By his first wife, Fyodor Karamazov sired one son — Dmitri — and by his second wife, two sons — Ivan and Alyosha. None of the Karamazov, boys, however, was reared in the family home. Their mothers dead and their father a drunken fornicator, they were parceled out to various relatives. Fyodor could not have been more grateful; he could devote all energy and time to his notorious orgies. Those were the early years. Dmitri comes of age, as the novel opens, and asks his father for an inheritance that, he has long been told, his mother left him. His request is scoffed at. Old Karamazov feigns ignorance of any mythical monies or properties that are rightfully Dmitri's. The matter is far from ended, though, for Dmitri and his father find themselves instinctive enemies, and besides quarreling over the inheritance, they vie for Grushenka, a woman of questionable reputation. Finally it is suggested that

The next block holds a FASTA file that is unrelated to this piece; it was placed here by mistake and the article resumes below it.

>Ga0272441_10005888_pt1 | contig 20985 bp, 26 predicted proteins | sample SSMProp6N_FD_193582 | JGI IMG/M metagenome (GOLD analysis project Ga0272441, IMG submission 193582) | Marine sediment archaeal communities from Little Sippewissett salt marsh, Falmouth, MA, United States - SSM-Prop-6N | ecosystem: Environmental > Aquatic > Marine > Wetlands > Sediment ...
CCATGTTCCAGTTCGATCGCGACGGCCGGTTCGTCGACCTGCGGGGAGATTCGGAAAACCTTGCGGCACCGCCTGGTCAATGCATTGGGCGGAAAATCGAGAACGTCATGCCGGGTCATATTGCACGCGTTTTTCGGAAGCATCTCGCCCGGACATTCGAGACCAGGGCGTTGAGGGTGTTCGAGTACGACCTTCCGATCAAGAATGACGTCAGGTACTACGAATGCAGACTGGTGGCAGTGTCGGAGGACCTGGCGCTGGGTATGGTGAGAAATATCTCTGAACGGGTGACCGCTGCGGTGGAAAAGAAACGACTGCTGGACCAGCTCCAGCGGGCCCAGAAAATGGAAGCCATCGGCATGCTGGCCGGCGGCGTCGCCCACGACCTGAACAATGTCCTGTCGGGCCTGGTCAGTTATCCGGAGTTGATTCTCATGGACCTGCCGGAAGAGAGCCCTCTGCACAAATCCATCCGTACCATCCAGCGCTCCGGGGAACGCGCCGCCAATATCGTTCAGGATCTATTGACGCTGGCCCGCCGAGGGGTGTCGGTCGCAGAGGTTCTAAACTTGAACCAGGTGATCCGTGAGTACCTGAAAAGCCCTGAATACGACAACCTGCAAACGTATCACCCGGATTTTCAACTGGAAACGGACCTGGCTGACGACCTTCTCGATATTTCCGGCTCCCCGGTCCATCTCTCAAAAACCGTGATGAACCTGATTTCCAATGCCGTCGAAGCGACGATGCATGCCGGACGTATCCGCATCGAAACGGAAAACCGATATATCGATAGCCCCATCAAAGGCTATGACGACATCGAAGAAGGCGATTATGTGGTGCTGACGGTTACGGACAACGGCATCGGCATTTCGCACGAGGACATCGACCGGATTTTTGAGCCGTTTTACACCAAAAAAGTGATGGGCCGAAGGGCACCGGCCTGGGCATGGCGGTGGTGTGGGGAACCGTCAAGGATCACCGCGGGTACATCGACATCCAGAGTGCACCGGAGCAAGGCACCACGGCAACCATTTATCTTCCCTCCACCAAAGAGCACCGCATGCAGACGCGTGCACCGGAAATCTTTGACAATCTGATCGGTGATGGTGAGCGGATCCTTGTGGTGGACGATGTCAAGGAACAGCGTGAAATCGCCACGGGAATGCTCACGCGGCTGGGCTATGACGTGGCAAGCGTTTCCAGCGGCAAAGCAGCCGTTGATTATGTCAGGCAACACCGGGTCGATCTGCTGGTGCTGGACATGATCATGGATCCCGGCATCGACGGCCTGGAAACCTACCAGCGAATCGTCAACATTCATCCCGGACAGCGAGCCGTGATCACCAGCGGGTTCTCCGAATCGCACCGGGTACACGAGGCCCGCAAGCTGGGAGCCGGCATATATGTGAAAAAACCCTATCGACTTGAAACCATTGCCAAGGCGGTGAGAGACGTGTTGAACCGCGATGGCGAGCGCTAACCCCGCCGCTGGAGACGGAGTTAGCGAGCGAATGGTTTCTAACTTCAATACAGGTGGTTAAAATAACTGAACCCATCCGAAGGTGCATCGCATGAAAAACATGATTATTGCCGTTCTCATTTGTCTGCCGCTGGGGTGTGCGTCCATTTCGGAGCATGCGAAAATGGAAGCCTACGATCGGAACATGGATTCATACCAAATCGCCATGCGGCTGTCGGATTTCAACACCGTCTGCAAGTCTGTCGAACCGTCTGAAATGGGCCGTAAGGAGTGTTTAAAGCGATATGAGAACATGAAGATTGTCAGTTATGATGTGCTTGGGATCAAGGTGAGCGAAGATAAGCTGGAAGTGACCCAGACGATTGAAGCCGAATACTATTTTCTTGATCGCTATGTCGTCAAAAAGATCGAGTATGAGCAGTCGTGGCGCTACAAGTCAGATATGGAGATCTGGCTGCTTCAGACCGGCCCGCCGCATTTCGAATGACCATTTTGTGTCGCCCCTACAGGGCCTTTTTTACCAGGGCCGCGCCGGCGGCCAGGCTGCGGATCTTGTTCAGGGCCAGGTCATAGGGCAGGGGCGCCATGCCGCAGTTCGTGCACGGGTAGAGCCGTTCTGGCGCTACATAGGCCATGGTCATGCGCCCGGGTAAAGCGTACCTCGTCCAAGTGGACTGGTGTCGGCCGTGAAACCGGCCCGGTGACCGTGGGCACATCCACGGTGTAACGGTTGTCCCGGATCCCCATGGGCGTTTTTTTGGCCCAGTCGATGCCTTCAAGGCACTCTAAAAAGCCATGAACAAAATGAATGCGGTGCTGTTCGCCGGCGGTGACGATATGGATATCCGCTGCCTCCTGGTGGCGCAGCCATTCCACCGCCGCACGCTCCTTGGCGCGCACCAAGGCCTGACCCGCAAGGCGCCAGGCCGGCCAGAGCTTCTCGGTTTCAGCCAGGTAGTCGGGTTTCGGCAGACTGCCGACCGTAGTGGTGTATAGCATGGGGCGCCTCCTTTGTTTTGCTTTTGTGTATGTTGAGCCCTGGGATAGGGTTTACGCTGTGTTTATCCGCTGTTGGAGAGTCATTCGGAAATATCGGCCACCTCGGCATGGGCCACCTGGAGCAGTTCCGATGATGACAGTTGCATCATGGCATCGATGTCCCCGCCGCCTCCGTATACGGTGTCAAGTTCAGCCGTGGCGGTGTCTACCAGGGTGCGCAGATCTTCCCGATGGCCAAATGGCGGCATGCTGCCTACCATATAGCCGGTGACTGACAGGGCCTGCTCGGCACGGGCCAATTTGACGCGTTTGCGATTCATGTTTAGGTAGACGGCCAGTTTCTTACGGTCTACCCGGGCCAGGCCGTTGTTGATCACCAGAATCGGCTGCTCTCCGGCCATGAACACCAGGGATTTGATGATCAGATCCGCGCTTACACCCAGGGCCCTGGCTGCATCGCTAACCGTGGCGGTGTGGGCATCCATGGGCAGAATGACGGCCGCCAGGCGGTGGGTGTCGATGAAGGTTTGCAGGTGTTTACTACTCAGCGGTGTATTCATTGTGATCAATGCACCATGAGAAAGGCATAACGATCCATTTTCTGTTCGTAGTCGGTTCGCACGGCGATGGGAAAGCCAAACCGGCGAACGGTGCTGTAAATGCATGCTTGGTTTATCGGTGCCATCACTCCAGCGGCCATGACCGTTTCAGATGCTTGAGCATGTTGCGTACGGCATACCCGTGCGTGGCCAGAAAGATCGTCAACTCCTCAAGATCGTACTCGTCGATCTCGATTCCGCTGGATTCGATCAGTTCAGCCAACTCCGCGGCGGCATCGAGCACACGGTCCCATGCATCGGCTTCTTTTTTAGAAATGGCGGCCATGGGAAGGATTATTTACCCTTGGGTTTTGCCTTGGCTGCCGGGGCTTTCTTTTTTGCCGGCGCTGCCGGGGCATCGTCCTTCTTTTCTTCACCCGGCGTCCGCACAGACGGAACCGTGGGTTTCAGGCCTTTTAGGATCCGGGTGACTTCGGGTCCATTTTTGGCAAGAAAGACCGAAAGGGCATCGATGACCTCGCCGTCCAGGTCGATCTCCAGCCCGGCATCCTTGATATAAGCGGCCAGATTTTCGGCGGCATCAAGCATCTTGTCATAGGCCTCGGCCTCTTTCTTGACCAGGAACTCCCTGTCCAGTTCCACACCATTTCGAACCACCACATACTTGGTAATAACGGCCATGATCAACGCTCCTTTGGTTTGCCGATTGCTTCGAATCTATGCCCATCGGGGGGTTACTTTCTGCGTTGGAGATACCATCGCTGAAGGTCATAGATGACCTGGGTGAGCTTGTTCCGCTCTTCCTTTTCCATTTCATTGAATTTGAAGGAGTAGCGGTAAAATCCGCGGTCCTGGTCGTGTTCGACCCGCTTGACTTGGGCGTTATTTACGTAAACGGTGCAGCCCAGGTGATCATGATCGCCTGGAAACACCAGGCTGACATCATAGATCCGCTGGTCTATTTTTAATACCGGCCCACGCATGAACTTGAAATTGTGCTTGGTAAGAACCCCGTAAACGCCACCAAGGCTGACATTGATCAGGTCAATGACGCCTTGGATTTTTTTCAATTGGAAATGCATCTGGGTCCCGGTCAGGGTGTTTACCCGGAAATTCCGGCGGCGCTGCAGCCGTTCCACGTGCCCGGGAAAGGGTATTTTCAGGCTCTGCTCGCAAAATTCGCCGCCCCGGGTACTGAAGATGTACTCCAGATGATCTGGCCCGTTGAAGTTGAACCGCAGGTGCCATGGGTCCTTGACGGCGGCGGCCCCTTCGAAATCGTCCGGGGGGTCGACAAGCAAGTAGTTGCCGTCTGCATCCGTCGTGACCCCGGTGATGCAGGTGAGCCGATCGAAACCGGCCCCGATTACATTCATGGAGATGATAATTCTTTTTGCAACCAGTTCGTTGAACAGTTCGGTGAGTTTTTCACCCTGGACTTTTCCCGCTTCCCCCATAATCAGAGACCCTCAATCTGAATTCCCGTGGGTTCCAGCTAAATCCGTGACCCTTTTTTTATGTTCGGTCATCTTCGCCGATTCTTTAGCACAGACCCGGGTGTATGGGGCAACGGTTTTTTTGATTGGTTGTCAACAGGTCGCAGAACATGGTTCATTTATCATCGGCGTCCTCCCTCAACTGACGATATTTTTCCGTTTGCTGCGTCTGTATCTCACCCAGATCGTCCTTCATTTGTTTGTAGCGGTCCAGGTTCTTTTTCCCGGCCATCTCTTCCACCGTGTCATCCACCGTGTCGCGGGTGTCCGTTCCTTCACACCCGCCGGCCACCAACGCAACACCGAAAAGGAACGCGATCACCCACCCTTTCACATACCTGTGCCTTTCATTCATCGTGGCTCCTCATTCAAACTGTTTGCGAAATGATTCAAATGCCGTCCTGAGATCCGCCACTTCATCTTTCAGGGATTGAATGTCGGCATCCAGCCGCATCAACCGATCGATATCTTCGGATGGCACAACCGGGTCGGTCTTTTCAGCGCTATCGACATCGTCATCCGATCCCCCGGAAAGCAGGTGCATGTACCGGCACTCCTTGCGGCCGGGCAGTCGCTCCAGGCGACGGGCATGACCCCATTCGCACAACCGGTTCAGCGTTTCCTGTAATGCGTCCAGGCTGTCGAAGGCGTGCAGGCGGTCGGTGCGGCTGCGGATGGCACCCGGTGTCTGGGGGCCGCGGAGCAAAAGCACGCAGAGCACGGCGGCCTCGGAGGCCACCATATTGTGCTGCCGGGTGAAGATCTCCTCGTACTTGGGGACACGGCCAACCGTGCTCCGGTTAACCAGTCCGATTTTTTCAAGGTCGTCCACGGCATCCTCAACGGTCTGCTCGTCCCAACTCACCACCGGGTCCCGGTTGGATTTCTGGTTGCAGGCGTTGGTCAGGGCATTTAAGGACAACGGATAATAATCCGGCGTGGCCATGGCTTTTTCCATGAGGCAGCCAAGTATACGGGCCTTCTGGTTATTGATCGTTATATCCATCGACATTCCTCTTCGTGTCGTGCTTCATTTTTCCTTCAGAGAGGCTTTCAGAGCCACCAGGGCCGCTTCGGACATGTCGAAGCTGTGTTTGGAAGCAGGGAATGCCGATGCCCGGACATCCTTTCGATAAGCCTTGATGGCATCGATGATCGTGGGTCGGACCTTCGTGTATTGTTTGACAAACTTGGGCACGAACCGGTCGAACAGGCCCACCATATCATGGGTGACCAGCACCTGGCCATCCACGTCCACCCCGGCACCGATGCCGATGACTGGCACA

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This note was uploaded on 12/02/2011 for the course ENG 2301 taught by Professor Staff during the Fall '07 term at Texas State.